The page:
So who owns a woman’s sexual ownership in music, especially the sexual ownership of non-white women? Janet Jackson was a powerhouse throughout the 80s and 90s before the infamous 2004 Super Bowl performance - she pioneered music and sexual liberation the likes of SZA, Lady Gaga and Rihanna are now famous for today - but Justin Timberlake ‘accidentally’ ripping off her costume onstage and exposing her breast in front of millions of viewers effectively buried Jackson’s career and reputation in the dirt. Timberlake went on to enjoy a lucrative and long lasting career in both film and music, coincidentally dabbling in sexuality in both arenas (think the 2012 film Friends With Benefits and the 2006 single SexyBack). Beyoncé was slammed in 2013 when she released her self-titled album, an exploration into her sexuality as an adult woman, wife, and mother. In the same year Kanye West released Yeezus, another exploration into an artist's career and life, while also including sexually explicit songs about fucking hard on the sink and eating pussy.

Because a lot of people see hip-hop/rap as not being as artistic and complex as other genres, and believe women of colour are naturally dangerous and overly sexual?

The way we frame conversations around sexually driven music made by women for women has changed very little over the years despite a significant rise in female artists taking control of their own narratives in their music. Recently a YouTuber vocal coach uploaded a video of her crocodile tears over the WAP Grammys performance, claiming Megan and Cardi possessed no real talent, and that it “grieves her heart” to see ... women having sexual ownership? Because Cardi B was dancing on a stripper pole, and we associate pole dancers with sleaziness? Because it’s hard for us to see and accept something outside of our realm of thinking? Because a lot of people see hip-hop/rap as not being as artistic and complex as other genres, and believe women of colour are naturally dangerous and overly sexual?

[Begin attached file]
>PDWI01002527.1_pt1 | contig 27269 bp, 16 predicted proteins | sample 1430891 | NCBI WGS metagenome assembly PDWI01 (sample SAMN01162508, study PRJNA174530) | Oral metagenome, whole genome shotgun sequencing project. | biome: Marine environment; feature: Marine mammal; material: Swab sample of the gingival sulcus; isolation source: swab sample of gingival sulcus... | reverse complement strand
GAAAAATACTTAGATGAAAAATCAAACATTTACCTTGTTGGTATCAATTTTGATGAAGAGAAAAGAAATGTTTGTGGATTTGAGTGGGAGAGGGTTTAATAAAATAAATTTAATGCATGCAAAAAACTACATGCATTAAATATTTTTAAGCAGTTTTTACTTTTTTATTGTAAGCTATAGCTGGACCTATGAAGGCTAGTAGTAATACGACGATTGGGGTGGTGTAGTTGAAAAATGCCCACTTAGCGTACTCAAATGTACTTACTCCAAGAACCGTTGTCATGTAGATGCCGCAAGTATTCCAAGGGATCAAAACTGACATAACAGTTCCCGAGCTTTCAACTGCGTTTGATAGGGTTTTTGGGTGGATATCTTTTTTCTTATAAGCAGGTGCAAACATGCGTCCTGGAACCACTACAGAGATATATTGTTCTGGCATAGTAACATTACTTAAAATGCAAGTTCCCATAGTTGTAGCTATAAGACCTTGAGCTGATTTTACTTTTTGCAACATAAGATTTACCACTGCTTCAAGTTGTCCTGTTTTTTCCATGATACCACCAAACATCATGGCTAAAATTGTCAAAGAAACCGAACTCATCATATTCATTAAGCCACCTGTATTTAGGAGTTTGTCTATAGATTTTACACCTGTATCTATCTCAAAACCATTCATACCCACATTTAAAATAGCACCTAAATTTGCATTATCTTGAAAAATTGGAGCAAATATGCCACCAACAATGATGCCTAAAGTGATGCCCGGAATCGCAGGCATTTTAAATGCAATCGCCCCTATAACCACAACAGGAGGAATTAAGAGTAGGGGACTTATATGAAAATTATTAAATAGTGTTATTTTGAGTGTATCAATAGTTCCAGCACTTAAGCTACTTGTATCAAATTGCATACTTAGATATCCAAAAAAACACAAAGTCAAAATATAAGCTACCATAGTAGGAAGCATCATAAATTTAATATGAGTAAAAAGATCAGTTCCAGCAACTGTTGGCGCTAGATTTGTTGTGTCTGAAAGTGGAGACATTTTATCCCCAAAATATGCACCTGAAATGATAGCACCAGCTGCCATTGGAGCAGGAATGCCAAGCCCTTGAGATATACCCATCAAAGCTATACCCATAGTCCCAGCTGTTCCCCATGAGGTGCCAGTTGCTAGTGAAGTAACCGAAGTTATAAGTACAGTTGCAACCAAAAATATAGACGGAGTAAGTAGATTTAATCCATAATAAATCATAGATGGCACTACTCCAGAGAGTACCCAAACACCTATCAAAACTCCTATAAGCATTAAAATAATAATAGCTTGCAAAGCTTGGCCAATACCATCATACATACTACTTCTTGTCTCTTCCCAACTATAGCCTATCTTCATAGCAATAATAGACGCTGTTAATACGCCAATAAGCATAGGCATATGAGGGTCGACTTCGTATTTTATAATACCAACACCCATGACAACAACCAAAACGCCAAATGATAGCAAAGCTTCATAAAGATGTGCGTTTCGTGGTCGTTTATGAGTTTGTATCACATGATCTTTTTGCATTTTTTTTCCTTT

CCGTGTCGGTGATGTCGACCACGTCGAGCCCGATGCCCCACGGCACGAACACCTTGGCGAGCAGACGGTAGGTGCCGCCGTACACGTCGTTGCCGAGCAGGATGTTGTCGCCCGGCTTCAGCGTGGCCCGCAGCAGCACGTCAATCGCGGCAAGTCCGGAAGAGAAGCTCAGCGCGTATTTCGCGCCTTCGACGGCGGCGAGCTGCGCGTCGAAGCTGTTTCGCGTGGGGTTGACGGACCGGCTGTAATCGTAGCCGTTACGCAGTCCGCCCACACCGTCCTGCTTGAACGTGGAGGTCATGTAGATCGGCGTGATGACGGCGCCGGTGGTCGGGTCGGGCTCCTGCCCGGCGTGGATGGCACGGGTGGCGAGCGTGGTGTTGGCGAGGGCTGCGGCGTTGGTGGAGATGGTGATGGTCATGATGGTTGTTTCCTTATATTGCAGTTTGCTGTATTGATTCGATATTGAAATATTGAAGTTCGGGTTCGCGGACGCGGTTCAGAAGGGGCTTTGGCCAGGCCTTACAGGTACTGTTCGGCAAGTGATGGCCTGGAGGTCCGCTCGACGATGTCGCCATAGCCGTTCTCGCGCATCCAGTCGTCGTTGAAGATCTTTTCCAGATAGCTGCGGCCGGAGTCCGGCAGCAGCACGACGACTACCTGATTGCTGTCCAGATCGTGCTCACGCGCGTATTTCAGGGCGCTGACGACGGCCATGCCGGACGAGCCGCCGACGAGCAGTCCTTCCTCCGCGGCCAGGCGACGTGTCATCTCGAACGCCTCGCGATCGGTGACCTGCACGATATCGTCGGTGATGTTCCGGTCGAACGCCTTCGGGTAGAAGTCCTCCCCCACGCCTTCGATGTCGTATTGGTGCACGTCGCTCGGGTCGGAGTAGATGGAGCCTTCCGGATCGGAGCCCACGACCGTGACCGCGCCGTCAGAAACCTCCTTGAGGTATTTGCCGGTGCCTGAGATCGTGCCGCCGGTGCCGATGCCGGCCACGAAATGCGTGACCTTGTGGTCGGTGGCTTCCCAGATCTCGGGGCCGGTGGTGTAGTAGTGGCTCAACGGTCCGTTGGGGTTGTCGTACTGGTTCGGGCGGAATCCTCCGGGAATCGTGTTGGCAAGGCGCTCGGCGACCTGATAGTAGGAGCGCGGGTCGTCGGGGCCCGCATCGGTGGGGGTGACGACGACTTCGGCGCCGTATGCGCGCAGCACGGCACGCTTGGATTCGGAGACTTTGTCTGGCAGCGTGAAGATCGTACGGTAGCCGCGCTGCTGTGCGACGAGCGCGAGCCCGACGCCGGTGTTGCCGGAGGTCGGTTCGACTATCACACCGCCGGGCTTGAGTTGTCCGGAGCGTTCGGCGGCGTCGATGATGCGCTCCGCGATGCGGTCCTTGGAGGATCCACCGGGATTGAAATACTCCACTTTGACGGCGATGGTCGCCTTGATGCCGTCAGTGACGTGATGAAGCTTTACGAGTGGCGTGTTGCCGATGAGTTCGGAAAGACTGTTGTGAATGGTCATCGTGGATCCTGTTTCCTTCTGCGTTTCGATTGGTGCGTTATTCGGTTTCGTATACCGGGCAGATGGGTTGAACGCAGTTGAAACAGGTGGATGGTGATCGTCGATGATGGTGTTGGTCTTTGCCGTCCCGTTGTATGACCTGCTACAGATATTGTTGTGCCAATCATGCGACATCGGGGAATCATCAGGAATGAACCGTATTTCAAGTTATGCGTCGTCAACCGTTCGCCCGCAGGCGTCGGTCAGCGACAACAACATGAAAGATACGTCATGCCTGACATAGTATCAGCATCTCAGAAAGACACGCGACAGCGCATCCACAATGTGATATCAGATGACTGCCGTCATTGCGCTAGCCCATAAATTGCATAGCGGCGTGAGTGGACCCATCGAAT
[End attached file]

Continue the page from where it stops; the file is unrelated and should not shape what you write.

At the end of the day, WAP is just another song in an enormous catalogue of female artists expressing agency over their bodies and sexuality. And for as long as women have been celebrating sex in musical format, men have too - the “whores in this house” sample used in WAP was originally released by Frank Ski in 1992, and has previously been sampled by Lil Wayne and Outkast. It’s easy to write off a song literally titled Wet Ass Pussy as being sleazy and gross, and harder to question our thinking around this. Looking past the coded language of Watermelon Sugar and outright sexiness of WA P, why do we consider Harry Styles and his art to be clean cut and acceptable, and don’t afford Cardi and Megan the same thinking? Why is it still taboo to talk about sex? If you’re afraid of children listening to explicit lyrics, you could take a leaf from Cardi B’s book - when the rapper was playing the song on an Instagram livestream and saw her toddler enter the room, she immediately turned the song off. Easy as!


The critical reception around WAP and sexually empowered female artists will likely never end. Women will continue to release music about sex, as will men, and the latter will likely walk away with less critique. So long as we appeal to racist and sexist ideals, we’ll keep shaming women for fucking and talking about fucking, an act as old as time.


Anyway, BRB, me and the girlies are going out this weekend, and I’m really trying to get down to City Girls and Megan Thee Stallion and have a good ass time